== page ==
VMware's brand of server virtualization is the industry leader. VMworld 2011 has attracted a reported 20,000 people to a broiling Las Vegas.
But strolling the vendor expo it looks like a storage show. EMC and Isilon have booths up front, as do Coraid, Fusion-io and NetApp.
Emerging vendors like Tintri, Avere, Nexenta, Whiptail, Nimble Storage, Sanbolic, Nimbus, Virsto, Scale Computing, Pure Storage, StorSimple and Nutanix are also showing. And that's hardly a complete list.
Obviously, VMware has a storage
Storage is the hard part VMware's biggest selling point is VMotion: the ability to take a running app and migrate it to another physical server without shutting it down. Great for system maintenance and usage spikes.
But VMware's weak spot has been moving the app's data: an app isn't good for much without its data.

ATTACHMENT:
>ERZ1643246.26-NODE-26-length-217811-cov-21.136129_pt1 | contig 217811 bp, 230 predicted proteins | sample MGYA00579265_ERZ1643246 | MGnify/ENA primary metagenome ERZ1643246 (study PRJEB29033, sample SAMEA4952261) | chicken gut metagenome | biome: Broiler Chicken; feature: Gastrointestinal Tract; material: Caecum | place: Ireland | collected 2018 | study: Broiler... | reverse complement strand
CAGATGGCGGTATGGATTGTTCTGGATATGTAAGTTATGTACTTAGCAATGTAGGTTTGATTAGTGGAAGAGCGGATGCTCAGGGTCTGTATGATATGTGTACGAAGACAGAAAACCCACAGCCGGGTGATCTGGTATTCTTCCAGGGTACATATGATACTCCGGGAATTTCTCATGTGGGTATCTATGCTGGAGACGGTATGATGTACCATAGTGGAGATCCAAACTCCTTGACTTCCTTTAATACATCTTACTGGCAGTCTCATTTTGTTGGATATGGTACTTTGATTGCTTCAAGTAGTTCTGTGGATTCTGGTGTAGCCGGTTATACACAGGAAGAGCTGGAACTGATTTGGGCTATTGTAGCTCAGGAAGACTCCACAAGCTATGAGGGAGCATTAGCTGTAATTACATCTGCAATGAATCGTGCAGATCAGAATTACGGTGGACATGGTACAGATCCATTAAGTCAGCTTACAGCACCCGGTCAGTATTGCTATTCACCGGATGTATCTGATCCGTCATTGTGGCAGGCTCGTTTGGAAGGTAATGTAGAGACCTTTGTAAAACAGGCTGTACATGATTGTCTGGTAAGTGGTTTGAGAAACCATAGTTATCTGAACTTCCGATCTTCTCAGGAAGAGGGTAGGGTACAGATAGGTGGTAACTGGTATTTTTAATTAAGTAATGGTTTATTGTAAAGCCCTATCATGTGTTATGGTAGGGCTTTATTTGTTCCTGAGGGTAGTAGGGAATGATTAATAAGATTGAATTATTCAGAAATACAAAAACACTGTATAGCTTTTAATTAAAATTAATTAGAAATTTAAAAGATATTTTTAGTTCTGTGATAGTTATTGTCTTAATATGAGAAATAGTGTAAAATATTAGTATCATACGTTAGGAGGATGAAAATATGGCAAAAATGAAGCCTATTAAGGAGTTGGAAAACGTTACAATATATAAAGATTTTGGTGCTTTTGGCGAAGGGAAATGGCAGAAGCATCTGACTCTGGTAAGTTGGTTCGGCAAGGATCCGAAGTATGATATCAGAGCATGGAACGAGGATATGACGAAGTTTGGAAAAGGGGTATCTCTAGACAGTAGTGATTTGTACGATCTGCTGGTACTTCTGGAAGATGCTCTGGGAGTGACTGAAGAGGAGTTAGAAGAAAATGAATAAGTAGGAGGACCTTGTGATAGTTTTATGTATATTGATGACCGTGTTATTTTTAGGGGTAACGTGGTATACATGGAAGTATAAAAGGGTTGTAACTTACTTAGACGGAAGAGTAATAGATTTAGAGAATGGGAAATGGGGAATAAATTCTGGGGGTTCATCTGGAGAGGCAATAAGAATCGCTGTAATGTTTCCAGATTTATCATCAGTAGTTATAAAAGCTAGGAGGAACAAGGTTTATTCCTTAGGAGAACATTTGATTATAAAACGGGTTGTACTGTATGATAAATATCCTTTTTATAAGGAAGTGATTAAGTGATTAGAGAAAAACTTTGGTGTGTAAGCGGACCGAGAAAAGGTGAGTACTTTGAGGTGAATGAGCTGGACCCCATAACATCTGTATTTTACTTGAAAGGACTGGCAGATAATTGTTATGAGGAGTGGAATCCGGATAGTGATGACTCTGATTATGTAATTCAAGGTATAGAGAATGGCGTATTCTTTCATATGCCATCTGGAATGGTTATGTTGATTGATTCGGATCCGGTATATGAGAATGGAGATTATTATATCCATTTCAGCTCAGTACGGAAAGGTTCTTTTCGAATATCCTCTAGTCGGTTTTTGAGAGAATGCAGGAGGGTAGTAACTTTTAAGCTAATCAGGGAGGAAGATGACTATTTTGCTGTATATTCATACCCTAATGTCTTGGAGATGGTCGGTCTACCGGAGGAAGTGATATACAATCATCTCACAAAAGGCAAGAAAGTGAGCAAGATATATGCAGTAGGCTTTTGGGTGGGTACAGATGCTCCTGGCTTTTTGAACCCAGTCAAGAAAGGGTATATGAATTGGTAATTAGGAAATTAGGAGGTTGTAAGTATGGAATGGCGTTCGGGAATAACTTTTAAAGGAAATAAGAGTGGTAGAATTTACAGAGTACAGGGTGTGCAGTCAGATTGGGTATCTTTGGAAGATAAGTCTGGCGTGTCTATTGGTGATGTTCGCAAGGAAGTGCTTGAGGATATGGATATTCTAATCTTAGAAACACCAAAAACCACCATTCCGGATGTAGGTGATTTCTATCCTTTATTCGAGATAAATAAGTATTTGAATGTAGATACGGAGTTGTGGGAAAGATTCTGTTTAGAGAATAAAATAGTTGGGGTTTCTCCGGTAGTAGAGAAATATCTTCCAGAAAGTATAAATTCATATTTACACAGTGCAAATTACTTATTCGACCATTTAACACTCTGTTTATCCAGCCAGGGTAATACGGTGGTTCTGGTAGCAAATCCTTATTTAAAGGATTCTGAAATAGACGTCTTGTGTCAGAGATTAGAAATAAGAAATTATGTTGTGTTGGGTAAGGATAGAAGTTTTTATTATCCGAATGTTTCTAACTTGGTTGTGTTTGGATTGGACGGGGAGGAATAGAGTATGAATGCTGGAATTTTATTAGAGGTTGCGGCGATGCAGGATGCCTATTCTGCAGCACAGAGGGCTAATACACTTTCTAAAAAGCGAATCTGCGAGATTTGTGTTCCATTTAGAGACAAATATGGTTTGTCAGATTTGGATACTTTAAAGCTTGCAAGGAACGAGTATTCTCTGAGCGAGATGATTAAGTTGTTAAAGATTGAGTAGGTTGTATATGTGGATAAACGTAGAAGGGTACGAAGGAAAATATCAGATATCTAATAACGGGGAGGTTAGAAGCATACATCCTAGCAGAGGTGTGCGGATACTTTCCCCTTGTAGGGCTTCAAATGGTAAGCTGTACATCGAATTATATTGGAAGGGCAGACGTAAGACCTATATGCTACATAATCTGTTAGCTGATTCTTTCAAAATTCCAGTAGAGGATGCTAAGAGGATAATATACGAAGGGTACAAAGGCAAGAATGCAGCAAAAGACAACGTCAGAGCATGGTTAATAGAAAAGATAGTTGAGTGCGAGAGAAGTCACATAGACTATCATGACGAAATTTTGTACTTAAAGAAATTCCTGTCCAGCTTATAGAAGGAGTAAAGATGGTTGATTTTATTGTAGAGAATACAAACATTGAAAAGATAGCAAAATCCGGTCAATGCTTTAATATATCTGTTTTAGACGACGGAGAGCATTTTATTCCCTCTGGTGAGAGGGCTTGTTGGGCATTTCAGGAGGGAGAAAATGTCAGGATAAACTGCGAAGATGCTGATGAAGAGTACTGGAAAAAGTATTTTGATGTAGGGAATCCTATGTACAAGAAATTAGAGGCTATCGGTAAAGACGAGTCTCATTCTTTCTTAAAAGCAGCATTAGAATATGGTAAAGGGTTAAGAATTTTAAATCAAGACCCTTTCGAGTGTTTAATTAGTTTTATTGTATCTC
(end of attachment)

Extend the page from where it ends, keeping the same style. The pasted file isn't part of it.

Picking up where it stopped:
Other issues include:
The Storage Bits take Virtualization schemes like VMware and Microsoft's Hyper-V can't reach their full potential without storage that is as flexible and performant as the VMs. But while one VM looks much the same as another, the user and application data are always unique.
VMware's storage problem recapitulates computing's earliest days: the CPUs were easy; it was the storage that held them back.
And so today's 10Gig ports, flash and fast disk, dozens of gigabytes of DRAM, smart software and much ingenuity are working to solve the problems of a key enabling technology for the future of computing: real storage optimized for a virtual world.
Comments welcome, of course. I'll be on the show floor today looking for the coolest stuff. Stay tuned.